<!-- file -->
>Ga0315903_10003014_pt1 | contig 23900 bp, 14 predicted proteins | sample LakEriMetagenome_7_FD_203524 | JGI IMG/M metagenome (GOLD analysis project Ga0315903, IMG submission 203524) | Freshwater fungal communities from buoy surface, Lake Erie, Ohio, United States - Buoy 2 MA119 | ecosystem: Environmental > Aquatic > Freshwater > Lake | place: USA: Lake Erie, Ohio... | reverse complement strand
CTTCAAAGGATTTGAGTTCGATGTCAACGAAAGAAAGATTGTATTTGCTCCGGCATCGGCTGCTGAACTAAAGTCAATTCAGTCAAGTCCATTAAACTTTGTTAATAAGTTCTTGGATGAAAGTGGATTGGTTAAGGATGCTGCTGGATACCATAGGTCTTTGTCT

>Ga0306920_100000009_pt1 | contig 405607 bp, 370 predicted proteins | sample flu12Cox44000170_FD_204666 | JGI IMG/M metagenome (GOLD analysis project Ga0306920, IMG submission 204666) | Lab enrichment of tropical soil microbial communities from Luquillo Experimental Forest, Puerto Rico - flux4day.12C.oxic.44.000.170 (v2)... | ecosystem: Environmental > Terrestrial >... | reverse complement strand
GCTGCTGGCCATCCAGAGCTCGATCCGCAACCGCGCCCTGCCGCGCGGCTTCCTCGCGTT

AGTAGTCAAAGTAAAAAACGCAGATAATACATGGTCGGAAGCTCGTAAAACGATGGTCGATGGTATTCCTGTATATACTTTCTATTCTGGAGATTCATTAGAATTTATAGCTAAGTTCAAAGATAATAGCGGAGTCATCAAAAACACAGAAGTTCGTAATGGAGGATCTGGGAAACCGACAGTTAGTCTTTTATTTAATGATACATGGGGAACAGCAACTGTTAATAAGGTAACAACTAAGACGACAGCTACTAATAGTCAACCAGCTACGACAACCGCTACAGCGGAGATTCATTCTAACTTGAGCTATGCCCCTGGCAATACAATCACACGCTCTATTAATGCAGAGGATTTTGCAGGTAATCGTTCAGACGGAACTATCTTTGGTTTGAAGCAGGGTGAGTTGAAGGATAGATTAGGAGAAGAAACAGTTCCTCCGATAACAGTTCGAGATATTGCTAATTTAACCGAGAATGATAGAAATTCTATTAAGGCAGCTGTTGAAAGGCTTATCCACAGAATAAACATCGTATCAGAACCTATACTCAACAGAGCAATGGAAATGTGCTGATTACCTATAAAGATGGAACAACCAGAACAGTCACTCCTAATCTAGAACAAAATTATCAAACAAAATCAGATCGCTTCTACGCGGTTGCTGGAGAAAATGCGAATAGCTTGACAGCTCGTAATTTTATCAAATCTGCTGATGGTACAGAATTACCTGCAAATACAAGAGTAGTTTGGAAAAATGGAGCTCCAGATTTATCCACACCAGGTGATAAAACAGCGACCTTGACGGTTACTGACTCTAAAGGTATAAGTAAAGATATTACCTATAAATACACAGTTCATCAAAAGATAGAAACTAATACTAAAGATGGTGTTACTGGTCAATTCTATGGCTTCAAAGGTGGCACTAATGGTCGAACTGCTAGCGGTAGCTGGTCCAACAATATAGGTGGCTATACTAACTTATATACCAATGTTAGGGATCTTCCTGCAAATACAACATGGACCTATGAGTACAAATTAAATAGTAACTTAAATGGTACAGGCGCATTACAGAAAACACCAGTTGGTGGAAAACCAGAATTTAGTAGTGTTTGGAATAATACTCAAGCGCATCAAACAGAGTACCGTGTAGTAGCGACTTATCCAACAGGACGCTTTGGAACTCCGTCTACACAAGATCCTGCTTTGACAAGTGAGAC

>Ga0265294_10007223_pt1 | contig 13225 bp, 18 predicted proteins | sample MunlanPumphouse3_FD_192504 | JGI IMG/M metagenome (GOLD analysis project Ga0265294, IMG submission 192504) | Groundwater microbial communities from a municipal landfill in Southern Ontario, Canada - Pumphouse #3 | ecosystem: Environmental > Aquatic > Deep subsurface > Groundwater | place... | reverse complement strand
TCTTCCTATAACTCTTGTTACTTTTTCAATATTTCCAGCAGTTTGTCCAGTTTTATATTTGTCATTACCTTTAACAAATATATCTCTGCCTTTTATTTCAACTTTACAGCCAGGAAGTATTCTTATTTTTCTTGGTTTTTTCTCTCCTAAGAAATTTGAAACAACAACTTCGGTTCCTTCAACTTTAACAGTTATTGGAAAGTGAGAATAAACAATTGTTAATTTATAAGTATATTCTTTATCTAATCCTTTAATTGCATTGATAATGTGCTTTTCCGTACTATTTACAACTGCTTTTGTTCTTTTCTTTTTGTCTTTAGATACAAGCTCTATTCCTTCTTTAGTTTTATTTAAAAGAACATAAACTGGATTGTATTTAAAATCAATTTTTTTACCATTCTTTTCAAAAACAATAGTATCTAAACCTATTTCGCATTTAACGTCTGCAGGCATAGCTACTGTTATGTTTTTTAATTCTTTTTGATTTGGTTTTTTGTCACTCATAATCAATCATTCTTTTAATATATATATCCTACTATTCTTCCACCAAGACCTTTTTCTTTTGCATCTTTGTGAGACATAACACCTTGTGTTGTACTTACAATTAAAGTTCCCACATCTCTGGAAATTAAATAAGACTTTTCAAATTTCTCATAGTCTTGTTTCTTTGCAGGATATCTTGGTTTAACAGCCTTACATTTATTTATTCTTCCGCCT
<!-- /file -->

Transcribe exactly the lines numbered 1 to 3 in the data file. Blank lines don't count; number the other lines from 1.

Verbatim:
>Ga0315903_10003014_pt1 | contig 23900 bp, 14 predicted proteins | sample LakEriMetagenome_7_FD_203524 | JGI IMG/M metagenome (GOLD analysis project Ga0315903, IMG submission 203524) | Freshwater fungal communities from buoy surface, Lake Erie, Ohio, United States - Buoy 2 MA119 | ecosystem: Environmental > Aquatic > Freshwater > Lake | place: USA: Lake Erie, Ohio... | reverse complement strand
CTTCAAAGGATTTGAGTTCGATGTCAACGAAAGAAAGATTGTATTTGCTCCGGCATCGGCTGCTGAACTAAAGTCAATTCAGTCAAGTCCATTAAACTTTGTTAATAAGTTCTTGGATGAAAGTGGATTGGTTAAGGATGCTGCTGGATACCATAGGTCTTTGTCT

>Ga0306920_100000009_pt1 | contig 405607 bp, 370 predicted proteins | sample flu12Cox44000170_FD_204666 | JGI IMG/M metagenome (GOLD analysis project Ga0306920, IMG submission 204666) | Lab enrichment of tropical soil microbial communities from Luquillo Experimental Forest, Puerto Rico - flux4day.12C.oxic.44.000.170 (v2)... | ecosystem: Environmental > Terrestrial >... | reverse complement strand